Home Page
 
news 18 Jun 16

Slain UK MP Took Close Interest in Bosnia

British MP Jo Cox, killed by a far-right fanatic, gave her first child a Bosniak name and had ties to Srebrenica.

Marcus Tanner
BIRN
London
The library in Birstall where Cox had been due to hold a constituency surgery at the time of the attack. Photo: Wikipedia/geograph.org.uk.

Murdered British MP Jo Cox took a close interest in Bosnia and named her first child after a Bosniak genocide victim she met at Srebrenica.

The rising star in the opposition Labour Party was stabbed and shot dead on Thursday by an unemployed 52-year-old local with far-right views and mental health issues outside a library in her Batley constituency in the north of England.

Scottish-born Thomas Mair, described by neighbours as a polite loner, shouted “Put Britain First!” before plunging a knife into mother-of-two Cox, 41, whose fervently internationalist speeches championing Syrian refugees may have tipped the psychologically troubled Mair over the edge.

At his first court hearing, Mair refused to give his real name, insisting that his true name was “Death to traitors”.

Cox, who lived on a houseboat moored in the River Thames in London, took a passionate interest in the Balkans, Sudan and Syria, visiting Srebrenica and running a camp for orphans from the eastern Bosnian town, where Bosnian Serbs massacred about 8,000 Bosniak Muslims in 1995.

As well as giving her first-born child a Bosniak name, Lejla, she referred regularly to past tragic events in Bosnia – and Kosovo - in parliamentary speeches urging Britain’s Conservative government to intervene more forcefully in the Syrian civil war.

Unlike the new far-left leadership of the Labour Party under Jeremy Corbyn, which opposes Western intervention as colonialistic, Cox remained committed to the idea that powerful Western nations have a duty to take military action in order to prevent atrocities and break sieges.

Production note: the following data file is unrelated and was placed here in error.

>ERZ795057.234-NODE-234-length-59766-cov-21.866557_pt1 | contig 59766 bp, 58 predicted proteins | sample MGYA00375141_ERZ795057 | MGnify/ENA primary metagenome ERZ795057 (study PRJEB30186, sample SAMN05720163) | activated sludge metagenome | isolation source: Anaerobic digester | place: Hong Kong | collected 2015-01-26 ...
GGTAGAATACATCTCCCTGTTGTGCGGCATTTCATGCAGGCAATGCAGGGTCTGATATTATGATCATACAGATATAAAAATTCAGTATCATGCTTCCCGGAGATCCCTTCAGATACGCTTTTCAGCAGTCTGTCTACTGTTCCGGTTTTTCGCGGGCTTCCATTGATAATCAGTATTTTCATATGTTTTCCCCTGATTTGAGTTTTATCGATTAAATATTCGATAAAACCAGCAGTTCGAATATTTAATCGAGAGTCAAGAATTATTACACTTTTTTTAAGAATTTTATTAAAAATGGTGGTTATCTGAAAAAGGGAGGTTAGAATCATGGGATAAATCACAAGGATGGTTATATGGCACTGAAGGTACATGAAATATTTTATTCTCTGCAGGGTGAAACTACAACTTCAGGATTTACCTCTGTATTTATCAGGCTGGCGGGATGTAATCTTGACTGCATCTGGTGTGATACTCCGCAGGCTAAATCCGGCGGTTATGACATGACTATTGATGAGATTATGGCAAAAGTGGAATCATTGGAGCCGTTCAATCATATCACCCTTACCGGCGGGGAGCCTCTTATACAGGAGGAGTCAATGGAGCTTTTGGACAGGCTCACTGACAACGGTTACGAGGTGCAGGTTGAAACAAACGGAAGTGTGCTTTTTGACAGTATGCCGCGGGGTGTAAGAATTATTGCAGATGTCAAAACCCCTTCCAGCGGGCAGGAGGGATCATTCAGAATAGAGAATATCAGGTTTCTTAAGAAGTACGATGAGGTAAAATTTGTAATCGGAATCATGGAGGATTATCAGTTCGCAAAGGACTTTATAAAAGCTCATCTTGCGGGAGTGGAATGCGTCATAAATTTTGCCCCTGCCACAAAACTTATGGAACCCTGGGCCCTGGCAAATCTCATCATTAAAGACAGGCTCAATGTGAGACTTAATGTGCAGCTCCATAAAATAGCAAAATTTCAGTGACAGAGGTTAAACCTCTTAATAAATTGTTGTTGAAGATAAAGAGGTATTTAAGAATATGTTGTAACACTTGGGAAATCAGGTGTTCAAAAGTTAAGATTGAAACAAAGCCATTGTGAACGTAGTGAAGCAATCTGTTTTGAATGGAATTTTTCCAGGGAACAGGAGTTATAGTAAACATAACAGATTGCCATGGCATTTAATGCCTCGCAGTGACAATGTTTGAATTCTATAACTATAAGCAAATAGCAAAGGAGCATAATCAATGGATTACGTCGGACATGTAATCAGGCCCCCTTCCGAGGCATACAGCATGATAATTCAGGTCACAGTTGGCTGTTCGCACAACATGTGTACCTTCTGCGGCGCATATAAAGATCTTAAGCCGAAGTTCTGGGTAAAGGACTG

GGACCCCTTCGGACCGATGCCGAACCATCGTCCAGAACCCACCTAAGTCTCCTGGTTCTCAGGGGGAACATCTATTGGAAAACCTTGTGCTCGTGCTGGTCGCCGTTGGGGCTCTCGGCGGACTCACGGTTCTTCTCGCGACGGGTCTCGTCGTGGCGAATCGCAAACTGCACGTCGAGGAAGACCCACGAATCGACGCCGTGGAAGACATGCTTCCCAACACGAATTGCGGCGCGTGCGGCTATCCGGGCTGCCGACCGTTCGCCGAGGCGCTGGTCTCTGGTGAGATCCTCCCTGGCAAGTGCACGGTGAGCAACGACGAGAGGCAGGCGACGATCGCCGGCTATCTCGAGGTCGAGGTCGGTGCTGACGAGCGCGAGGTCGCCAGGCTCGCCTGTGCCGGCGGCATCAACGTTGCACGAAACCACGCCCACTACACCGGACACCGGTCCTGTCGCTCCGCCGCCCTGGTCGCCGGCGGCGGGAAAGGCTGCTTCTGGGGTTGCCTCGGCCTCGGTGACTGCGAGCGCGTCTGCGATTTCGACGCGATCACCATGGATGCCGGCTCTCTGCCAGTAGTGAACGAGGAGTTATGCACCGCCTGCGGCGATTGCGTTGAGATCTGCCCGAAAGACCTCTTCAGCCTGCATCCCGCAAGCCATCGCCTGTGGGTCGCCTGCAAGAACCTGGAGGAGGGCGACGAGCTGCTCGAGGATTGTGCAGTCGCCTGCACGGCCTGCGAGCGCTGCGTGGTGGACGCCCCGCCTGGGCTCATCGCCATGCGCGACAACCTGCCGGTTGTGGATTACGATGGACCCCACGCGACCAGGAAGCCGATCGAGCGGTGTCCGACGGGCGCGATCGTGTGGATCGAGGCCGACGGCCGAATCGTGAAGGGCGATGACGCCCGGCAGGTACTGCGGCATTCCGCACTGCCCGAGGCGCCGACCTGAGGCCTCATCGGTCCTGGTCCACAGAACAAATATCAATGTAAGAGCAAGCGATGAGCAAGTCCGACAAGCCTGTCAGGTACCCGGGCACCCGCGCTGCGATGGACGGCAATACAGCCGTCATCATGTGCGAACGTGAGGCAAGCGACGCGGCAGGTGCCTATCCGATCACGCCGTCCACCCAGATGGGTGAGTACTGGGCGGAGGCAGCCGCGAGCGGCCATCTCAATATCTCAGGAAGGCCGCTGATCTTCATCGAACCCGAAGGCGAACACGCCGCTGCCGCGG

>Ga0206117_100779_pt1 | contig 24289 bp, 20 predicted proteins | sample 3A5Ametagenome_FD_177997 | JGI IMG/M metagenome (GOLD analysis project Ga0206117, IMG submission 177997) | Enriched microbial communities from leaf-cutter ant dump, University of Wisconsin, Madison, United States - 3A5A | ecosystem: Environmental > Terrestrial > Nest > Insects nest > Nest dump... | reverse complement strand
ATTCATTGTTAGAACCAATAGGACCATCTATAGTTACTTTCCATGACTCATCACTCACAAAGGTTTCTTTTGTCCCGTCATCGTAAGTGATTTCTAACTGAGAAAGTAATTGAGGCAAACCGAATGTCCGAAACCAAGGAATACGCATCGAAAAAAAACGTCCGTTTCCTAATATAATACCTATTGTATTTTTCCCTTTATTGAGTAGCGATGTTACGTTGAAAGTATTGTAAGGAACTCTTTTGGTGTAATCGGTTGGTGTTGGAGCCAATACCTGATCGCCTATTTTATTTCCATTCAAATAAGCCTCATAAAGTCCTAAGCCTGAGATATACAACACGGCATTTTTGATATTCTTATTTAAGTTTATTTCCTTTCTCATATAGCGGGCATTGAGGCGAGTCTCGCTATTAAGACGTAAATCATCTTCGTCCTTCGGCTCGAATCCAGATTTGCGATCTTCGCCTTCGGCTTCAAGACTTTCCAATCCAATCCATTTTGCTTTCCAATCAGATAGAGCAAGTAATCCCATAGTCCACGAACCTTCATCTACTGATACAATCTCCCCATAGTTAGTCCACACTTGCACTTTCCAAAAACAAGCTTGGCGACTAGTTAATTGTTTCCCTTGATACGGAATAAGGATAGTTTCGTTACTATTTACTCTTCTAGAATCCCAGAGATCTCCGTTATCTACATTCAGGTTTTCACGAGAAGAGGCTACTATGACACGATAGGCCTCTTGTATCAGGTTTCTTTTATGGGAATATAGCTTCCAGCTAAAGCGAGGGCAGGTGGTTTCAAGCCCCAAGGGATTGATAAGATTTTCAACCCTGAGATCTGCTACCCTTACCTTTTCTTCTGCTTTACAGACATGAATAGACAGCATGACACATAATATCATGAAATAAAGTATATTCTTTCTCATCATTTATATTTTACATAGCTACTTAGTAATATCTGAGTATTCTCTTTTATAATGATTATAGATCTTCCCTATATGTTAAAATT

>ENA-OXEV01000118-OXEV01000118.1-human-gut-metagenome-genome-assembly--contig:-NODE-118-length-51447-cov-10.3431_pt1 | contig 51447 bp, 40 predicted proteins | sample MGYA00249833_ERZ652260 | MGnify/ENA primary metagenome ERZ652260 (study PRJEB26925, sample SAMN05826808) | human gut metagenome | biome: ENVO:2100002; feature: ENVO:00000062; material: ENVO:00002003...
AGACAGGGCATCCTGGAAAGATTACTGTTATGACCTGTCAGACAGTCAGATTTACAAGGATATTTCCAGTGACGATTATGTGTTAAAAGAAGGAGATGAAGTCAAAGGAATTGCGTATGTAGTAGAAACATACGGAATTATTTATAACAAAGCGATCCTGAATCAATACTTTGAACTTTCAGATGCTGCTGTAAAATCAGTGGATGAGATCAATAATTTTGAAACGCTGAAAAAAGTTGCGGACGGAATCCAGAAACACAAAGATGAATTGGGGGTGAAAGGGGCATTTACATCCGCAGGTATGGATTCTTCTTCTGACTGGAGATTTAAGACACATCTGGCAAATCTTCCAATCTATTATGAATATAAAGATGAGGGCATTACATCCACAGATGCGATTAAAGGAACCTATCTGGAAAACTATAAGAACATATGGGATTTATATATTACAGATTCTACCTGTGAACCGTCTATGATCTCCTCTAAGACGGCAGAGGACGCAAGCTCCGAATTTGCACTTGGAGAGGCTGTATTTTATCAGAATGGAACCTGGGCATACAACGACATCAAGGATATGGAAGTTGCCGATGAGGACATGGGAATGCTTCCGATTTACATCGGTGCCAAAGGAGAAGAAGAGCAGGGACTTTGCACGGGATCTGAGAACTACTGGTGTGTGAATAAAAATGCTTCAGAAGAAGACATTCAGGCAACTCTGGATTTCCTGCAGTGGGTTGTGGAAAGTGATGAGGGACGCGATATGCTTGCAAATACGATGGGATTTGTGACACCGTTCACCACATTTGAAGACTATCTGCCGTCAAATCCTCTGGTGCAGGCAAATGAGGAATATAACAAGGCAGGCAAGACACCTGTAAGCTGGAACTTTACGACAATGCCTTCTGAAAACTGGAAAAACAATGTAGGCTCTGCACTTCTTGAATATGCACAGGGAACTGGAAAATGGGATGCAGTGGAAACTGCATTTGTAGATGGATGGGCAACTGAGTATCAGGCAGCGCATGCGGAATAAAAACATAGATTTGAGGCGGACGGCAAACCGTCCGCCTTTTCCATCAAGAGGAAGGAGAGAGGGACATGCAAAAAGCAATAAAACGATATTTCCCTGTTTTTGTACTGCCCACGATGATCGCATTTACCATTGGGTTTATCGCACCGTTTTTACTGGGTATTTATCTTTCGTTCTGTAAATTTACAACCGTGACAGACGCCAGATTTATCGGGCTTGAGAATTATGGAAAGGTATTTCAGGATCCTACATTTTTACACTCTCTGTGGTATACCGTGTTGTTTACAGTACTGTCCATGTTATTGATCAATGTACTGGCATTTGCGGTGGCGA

A strong supporter of the “Remain” side in Britain’s in-out EU referendum on June 23, her death is a blow to the “Exit” camp, which up until Thursday had been gaining steadily on the “Remain” team in the polls and increasingly looked likely to win the vote.

However, all sides in the referendum campaign have now been forced to suspend activities in deference to the MP’s death – which can only come as a relief to the battered and demoralized “Remain” camp.

The fact that Cox’s assassin was a far-right native Briton has also allowed politicians on the left and centre to forcefully remind the UK public that not all terrorist acts are the work of immigrants and Muslims.

Cox’s death has come as a huge shock to the public in Britain, where very few politicians have ever been assassinated.

Almost all such victims were killed by Irish nationalist militants, seeking the reunification of Ireland and an end to British rule over Ireland’s six northern counties.

The last death of British MP at the hands of an assassin was in 1990, when Irish Republican militants killed a Conservative MP, Ian Gow. A radicalised Muslim stabbed a Labour MP, Stephen Timms, in 2010, but he survived.

Talk about it!

blog comments powered by Disqus

Related Headlines:

france-s-tough-line-on-cheap-labour-to-affect-balkans-06-23-2017-1
23 Jun 17

Macron to Visit Romania After Vowing to Tackle Cheap Labour

President Macron’s harsh line on Eastern Europeans who work in the West - but pay less in social contributions – will impact on the Balkans, as well as on his primary target, Poland.

23 Jun 17

Albania Enjoys Calmest Ever Election Campaign

23 Jun 17

Romanian Top Filmmakers Fight for Reform

22 Jun 17

All Aboard the China Express

Premium Selection

albania-enjoys-calmest-ever-election-campaign-06-23-2017
23 Jun 17

Albania Enjoys Calmest Ever Election Campaign

With an almost complete absence of posters and other campaign paraphernalia, Albania is witnessing the most decent and calm pre-election period in its history, experts say.

romanians-top-filmmakers-fight-for-reform-06-23-2017-1
23 Jun 17

Romanian Top Filmmakers Fight for Reform

Hopes of comprehensive change to the film industry – deemed vital for this flourishing field - have suffered another blow after Romania’s parliament withdraw the reform legislation.